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Live Review: The 65th Newport Jazz Festival, for the First Time

A newbie’s observations on the 2019 edition of the world’s most venerable jazz fest

Gary Bartz (left) and Nasheet Waits at the Newport Jazz Festival, August 2, 2019
Gary Bartz (right) and Nasheet Waits at the Newport Jazz Festival, August 2, 2019 (photo: Ken Franckling)

I have a confession to make: Before this year, I’d never been to the Newport Jazz Festival. Growing up in and around Boston with a jazz-fan dad, I was certainly aware of the festival and its long history. I listened to classic albums recorded live at Newport. Every year our local public television station would show highlights of the past year’s fest, and I’d tune in. There was plenty to marvel at, most memorably the twin architectural wonders that were Dizzy Gillespie’s cheeks. But the closest I got to the action was on a TV screen. Jazz may have been appreciated in my house, but festivalgoing wasn’t a family priority; for a good part of my youth, the budget for such adventures just didn’t exist.

Later, when I was working for various music publications that covered jazz, I could easily have gone to Newport, but I did not. I could say that it still wasn’t a priority, and that’s true as far as it goes. But there was more to it than that. This was the era of Michael Dorf’s What Is Jazz? Festival (later renamed more than once) and other left-field reactions to mainstream booking policies. The jazz artists I was most excited about played underground joints like the Knitting Factory and Tonic; to think they’d ever be featured at Newport seemed almost inconceivable.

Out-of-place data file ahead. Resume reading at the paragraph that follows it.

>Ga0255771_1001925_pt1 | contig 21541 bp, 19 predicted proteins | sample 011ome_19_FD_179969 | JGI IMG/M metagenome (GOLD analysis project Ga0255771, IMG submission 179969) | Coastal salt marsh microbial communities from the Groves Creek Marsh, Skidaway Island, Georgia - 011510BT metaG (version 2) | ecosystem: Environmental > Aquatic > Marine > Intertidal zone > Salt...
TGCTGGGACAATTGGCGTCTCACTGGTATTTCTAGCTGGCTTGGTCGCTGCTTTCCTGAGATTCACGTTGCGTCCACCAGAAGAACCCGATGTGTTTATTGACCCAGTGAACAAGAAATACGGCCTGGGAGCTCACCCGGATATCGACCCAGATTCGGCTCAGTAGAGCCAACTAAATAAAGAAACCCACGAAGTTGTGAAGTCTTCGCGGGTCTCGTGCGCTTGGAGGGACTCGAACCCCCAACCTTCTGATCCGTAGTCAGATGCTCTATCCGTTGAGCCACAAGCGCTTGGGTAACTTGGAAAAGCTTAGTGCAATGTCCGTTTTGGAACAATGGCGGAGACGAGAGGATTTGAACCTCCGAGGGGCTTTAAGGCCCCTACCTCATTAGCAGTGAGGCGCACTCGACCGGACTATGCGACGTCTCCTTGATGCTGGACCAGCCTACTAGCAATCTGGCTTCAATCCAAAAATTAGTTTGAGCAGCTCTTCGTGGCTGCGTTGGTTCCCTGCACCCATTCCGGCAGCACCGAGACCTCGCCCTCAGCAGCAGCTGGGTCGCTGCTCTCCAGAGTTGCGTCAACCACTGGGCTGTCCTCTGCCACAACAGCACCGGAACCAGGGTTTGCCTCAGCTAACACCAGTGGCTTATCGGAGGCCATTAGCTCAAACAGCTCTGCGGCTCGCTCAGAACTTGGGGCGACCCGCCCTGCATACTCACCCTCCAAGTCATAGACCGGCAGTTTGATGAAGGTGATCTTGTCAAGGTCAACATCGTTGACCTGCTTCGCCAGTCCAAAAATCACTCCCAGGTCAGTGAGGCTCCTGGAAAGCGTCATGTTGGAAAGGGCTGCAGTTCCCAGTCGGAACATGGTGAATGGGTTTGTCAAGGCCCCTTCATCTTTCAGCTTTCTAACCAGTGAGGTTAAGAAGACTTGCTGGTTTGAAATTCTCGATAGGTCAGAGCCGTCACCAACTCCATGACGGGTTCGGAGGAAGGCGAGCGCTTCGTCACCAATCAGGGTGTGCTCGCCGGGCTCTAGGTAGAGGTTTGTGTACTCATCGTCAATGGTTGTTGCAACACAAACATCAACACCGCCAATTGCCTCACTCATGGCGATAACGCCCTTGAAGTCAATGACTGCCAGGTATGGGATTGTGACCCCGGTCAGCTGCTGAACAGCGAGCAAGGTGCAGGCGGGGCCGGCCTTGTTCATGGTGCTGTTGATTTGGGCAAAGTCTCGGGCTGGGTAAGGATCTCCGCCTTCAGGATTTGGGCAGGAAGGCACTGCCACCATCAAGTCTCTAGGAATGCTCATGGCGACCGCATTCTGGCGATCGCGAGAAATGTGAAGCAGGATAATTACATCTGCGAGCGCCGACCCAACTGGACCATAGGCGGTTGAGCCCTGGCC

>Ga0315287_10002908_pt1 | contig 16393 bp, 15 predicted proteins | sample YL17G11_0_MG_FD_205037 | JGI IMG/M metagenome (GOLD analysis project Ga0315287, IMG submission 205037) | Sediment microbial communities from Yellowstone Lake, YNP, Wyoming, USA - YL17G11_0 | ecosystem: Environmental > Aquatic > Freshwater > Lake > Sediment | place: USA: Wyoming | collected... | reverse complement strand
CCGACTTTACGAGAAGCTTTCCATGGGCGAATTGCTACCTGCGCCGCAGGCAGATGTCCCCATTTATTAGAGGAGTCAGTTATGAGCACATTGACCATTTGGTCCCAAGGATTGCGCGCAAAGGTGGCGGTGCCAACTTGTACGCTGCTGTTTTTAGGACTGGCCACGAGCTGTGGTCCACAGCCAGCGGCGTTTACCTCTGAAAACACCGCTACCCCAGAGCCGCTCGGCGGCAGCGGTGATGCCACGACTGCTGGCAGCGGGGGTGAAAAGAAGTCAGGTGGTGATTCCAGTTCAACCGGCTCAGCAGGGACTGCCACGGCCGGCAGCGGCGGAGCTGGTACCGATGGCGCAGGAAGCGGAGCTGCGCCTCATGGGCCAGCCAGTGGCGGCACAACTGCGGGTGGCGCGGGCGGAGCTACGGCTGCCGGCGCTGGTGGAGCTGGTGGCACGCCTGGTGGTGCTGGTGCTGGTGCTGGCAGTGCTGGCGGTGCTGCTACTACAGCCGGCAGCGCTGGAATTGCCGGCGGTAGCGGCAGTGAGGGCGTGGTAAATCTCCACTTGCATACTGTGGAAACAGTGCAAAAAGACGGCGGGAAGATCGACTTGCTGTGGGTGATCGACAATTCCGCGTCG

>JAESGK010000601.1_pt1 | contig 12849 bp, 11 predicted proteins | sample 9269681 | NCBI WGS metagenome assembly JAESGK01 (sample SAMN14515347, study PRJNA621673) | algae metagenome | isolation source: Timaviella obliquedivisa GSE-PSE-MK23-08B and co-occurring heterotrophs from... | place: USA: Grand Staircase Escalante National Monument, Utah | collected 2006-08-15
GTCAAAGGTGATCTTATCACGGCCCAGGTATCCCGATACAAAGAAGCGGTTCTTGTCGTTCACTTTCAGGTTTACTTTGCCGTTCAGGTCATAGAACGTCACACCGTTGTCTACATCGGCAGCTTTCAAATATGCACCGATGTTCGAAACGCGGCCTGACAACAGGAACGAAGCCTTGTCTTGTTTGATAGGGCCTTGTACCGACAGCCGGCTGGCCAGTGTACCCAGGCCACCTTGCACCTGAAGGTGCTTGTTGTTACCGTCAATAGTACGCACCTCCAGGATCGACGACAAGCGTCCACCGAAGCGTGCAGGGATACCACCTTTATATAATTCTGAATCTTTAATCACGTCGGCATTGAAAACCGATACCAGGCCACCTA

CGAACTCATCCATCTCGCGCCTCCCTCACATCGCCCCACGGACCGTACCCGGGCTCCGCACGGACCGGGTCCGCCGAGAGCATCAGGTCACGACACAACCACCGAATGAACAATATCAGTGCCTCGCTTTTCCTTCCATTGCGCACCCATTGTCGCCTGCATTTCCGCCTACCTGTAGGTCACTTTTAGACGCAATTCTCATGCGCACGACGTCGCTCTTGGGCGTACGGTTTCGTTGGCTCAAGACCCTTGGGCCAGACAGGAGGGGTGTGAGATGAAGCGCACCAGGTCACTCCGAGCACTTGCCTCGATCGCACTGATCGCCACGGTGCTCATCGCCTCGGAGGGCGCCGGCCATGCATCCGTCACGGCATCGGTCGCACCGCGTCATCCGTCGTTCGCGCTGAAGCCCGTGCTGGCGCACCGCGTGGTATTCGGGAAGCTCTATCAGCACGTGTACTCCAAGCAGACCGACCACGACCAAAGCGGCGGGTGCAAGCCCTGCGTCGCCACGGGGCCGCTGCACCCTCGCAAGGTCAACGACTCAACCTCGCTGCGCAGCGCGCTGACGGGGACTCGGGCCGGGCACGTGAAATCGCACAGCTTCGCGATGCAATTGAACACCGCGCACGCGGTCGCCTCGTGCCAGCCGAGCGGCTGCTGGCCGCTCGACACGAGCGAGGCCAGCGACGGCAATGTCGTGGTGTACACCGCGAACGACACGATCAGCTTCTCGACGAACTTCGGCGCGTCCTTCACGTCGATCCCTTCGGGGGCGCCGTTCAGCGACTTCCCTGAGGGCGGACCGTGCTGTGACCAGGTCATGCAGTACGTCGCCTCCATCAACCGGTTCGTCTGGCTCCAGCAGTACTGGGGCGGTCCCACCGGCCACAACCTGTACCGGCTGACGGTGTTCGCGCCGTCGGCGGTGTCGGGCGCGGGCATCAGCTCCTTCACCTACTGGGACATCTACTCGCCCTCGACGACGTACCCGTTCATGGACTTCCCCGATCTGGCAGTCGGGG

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Originally Published
Mac Randall

Mac Randall

Mac Randall has been the editor of JazzTimes since May 2018. Prior to that, he wrote regularly for the magazine. He has written about numerous genres of music for a wide variety of publications over the past 30 years, including Rolling Stone, The New York Times, Vanity Fair, The New York Observer, Mojo, and Guitar Aficionado, and he has worked on the editorial staffs of Musician, LAUNCH (now Yahoo! Music), Guitar One, Teaching Music, Music Alive!, and In Tune Monthly. He is the author of two books, Exit Music: The Radiohead Story and 101 Great Playlists. He lives in New York City.